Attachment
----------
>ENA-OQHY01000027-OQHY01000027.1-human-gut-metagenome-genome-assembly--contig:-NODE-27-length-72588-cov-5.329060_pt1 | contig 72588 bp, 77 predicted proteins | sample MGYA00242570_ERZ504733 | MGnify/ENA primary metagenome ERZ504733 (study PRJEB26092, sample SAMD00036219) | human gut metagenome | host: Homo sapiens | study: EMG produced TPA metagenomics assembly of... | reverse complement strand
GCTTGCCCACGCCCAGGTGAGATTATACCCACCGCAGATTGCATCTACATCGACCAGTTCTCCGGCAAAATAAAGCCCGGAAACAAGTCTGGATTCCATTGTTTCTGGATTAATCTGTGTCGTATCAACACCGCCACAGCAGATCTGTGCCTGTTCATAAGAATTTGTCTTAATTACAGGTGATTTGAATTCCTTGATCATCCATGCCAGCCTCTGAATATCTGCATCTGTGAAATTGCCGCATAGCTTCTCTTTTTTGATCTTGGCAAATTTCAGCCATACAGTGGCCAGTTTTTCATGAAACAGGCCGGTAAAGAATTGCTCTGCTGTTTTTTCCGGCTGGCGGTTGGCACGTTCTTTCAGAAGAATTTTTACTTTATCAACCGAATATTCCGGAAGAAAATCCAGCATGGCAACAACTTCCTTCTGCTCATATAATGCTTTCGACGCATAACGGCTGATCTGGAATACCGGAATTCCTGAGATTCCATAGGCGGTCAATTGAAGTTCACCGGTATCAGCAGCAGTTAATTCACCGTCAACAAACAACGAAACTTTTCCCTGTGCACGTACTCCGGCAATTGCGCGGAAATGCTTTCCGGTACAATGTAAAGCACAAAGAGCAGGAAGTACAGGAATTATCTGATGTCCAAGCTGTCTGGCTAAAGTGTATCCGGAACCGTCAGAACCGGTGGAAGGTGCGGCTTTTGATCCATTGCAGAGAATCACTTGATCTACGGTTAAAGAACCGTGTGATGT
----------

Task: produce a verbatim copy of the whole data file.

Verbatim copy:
>ENA-OQHY01000027-OQHY01000027.1-human-gut-metagenome-genome-assembly--contig:-NODE-27-length-72588-cov-5.329060_pt1 | contig 72588 bp, 77 predicted proteins | sample MGYA00242570_ERZ504733 | MGnify/ENA primary metagenome ERZ504733 (study PRJEB26092, sample SAMD00036219) | human gut metagenome | host: Homo sapiens | study: EMG produced TPA metagenomics assembly of... | reverse complement strand
GCTTGCCCACGCCCAGGTGAGATTATACCCACCGCAGATTGCATCTACATCGACCAGTTCTCCGGCAAAATAAAGCCCGGAAACAAGTCTGGATTCCATTGTTTCTGGATTAATCTGTGTCGTATCAACACCGCCACAGCAGATCTGTGCCTGTTCATAAGAATTTGTCTTAATTACAGGTGATTTGAATTCCTTGATCATCCATGCCAGCCTCTGAATATCTGCATCTGTGAAATTGCCGCATAGCTTCTCTTTTTTGATCTTGGCAAATTTCAGCCATACAGTGGCCAGTTTTTCATGAAACAGGCCGGTAAAGAATTGCTCTGCTGTTTTTTCCGGCTGGCGGTTGGCACGTTCTTTCAGAAGAATTTTTACTTTATCAACCGAATATTCCGGAAGAAAATCCAGCATGGCAACAACTTCCTTCTGCTCATATAATGCTTTCGACGCATAACGGCTGATCTGGAATACCGGAATTCCTGAGATTCCATAGGCGGTCAATTGAAGTTCACCGGTATCAGCAGCAGTTAATTCACCGTCAACAAACAACGAAACTTTTCCCTGTGCACGTACTCCGGCAATTGCGCGGAAATGCTTTCCGGTACAATGTAAAGCACAAAGAGCAGGAAGTACAGGAATTATCTGATGTCCAAGCTGTCTGGCTAAAGTGTATCCGGAACCGTCAGAACCGGTGGAAGGTGCGGCTTTTGATCCATTGCAGAGAATCACTTGATCTACGGTTAAAGAACCGTGTGATGT